Despite wanting to write novels since I was a child and doing an MA in Creative Writing 16 years ago, it took me until I turned 40 to write my debut novel Beat The Rain.
Fitting it in around a relationship, two young children, a dog and a business sometimes seemed impossible – but it wasn’t. Not much is if you set your mind to it.
My debut novel Beat The Rain will be published by Roundfire Books in July 2016.
It deals with the decline of a dysfunctional relationship, seen through alternating viewpoints of the husband and wife in question. At first glance, this might seem an odd subject for me to have chosen – I’ve been in a happy relationship for 22 years, since I was a teenager.
But I’m fascinated by the nature of ‘truth’ and the fact that two people can experience the same thing yet have vastly different subjective truths about it. I like to explore the disconnect these ‘multiple truths’ cause my characters.
I’m currently halfway through writing my second novel, The Possessing Things. Here’s a sneak peek (although of course, this passage may not even make it into the final draft):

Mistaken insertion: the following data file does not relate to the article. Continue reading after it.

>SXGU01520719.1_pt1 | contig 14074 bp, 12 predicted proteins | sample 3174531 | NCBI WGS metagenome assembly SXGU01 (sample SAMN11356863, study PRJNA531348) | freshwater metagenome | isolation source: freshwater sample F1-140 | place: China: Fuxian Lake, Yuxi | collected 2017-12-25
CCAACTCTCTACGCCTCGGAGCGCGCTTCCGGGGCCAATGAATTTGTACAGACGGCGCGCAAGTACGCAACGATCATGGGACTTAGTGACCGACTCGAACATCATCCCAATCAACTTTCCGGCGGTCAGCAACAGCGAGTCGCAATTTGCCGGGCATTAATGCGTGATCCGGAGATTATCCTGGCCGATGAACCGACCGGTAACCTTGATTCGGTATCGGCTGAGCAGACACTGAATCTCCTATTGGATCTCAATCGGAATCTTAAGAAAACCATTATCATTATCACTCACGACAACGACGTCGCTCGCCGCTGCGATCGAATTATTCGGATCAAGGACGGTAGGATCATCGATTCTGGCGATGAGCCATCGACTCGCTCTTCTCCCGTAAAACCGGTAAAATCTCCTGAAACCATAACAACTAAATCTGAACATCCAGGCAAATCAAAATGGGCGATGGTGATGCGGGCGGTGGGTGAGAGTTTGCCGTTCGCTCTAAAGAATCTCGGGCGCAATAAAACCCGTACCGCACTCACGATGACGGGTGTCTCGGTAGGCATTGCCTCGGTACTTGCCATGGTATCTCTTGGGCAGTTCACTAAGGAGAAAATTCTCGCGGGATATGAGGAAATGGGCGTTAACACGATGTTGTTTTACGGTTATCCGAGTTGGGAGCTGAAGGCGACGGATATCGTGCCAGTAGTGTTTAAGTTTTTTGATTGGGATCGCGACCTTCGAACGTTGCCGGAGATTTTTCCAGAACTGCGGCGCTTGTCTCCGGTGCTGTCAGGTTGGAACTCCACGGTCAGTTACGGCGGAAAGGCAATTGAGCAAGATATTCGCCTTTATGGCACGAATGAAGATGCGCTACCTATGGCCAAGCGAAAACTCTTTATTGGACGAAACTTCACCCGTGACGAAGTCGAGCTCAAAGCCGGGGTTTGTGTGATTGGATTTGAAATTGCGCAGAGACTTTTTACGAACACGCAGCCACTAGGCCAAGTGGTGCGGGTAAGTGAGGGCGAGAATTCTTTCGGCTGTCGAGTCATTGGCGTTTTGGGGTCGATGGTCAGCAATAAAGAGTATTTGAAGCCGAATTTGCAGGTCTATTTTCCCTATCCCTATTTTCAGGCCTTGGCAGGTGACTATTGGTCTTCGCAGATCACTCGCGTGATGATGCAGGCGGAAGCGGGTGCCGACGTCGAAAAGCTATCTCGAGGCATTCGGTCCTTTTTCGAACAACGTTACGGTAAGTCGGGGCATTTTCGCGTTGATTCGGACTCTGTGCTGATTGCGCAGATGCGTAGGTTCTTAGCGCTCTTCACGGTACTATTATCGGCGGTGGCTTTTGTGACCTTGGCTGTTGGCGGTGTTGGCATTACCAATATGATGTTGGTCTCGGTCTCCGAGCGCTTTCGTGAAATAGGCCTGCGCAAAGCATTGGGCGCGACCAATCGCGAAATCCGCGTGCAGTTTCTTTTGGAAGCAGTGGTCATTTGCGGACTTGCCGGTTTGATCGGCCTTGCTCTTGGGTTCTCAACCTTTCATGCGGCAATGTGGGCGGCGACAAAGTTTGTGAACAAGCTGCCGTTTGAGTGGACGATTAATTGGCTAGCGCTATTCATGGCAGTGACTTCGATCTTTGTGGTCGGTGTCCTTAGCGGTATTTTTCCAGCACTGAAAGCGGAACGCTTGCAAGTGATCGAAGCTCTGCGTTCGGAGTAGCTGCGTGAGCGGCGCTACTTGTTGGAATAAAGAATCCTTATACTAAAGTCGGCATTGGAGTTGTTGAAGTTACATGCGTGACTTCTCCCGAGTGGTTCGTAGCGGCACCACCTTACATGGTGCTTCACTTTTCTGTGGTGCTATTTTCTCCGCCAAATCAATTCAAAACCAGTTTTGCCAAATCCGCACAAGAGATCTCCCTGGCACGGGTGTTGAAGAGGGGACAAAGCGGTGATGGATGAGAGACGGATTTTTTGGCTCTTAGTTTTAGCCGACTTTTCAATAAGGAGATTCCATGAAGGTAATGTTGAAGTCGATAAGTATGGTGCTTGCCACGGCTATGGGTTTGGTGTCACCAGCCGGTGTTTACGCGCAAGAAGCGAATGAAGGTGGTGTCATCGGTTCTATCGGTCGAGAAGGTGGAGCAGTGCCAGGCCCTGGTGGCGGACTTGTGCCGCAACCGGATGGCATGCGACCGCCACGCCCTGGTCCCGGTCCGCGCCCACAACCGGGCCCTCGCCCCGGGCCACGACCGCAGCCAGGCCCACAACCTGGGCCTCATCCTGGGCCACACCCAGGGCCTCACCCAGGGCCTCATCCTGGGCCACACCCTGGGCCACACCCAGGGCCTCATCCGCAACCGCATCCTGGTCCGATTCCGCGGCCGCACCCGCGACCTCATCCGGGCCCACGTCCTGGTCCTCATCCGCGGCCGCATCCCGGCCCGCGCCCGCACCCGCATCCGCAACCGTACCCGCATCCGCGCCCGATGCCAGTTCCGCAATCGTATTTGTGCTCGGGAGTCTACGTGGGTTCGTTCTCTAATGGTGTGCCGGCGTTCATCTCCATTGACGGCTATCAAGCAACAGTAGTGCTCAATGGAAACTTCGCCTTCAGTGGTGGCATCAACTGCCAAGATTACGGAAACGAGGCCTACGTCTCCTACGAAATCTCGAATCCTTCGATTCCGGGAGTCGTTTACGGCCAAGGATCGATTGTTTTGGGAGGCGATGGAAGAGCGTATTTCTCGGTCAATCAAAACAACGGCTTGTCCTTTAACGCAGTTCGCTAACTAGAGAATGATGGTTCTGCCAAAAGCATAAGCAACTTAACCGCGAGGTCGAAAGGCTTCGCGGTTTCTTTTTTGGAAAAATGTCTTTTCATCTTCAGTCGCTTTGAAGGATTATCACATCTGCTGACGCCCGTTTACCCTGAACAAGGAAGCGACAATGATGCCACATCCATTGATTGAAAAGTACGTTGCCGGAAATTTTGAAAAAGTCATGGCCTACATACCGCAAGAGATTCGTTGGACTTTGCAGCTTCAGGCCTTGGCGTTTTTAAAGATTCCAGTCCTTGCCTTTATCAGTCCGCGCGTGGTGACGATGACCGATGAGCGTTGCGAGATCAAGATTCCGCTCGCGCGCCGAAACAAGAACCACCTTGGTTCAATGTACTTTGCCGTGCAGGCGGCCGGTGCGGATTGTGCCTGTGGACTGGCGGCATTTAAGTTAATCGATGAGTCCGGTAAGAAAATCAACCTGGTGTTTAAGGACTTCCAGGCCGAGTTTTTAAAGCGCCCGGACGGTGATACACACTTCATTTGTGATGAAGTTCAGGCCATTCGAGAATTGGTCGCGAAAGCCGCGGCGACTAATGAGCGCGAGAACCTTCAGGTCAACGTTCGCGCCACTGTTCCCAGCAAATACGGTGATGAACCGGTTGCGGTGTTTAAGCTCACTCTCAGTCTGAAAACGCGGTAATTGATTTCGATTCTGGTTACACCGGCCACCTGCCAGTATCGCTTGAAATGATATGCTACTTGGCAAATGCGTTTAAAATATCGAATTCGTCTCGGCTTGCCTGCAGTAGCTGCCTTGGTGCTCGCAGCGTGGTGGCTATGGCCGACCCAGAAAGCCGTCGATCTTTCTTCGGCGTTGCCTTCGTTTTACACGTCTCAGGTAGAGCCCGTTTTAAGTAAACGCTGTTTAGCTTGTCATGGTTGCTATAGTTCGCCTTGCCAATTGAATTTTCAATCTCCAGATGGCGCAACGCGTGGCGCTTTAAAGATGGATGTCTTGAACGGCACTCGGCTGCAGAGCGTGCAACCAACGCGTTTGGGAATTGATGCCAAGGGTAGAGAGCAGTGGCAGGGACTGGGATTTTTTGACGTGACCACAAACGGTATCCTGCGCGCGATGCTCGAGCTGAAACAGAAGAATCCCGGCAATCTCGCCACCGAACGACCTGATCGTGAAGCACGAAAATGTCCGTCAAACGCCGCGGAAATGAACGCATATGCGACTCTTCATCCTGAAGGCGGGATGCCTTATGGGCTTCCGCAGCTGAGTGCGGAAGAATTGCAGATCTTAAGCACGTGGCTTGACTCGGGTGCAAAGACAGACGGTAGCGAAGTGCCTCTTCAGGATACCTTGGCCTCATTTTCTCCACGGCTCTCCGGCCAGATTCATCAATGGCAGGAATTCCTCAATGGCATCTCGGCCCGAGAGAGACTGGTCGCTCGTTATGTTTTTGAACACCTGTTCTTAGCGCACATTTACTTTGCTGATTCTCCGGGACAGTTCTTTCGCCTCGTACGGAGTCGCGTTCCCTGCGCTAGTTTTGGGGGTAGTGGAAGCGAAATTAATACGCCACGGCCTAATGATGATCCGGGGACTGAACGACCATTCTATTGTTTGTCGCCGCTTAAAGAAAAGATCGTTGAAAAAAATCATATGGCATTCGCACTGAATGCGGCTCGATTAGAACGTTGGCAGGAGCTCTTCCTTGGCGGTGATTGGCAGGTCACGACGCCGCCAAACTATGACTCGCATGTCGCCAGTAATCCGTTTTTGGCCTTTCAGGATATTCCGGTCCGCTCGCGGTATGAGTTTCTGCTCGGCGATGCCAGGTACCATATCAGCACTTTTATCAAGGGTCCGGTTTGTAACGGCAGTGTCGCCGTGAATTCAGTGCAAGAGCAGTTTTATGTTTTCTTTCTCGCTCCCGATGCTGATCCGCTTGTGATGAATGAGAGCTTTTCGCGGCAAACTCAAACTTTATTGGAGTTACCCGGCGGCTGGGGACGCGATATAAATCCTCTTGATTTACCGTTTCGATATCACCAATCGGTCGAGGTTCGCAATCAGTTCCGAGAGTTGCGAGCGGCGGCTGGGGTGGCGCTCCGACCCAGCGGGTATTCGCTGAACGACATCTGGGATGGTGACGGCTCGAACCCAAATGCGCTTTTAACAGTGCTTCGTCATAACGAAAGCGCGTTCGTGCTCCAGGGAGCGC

“Maybe that’s the way of love, it doesn’t wait to be invited in and it won’t be coerced, it gently creeps under your skin, a mild itch at first, not giving itself away in case you scratch it and cause an infection. But then it sinks deeper, it gets into your bloodstream. It travels. By the time it reaches your brain, by the time you’re aware it’s infected you, it’s already made it to your heart. You’re lost to it, powerless to do anything about it.”
Finding the time to write is always tough – I think most authors with a family and other work commitments would say the same.
For years, I wasn’t writing at all. I only finished Beat The Rain because I turned 40 and realised I hadn’t even tried to achieve my dream of being a novelist.
I had a list of excuses as long as my arm why this was the case – I run a business, I have two young children, my fingers have fallen off. All nonsense, of course (I talk more about this in my blog article ‘does life rob you of your dreams’).
The truth was simple – I hadn’t achieved my dream of becoming a novelist because I wasn’t actually writing. There wasn’t anything more to it than that.
So I set myself the task of writing for two hours every night – usually after putting the children to bed and eating dinner. It took me about four months to finish the novel once I dedicated myself to it.
My advice for any budding author is simple: write. Don’t make excuses about lack of time and stop pretending the world is robbing you of the opportunity to write – find the time, make the time. Write. If you don’t, you’ll never have anything new to publish.
0 comments on this articleThis thread has been closed from taking new comments.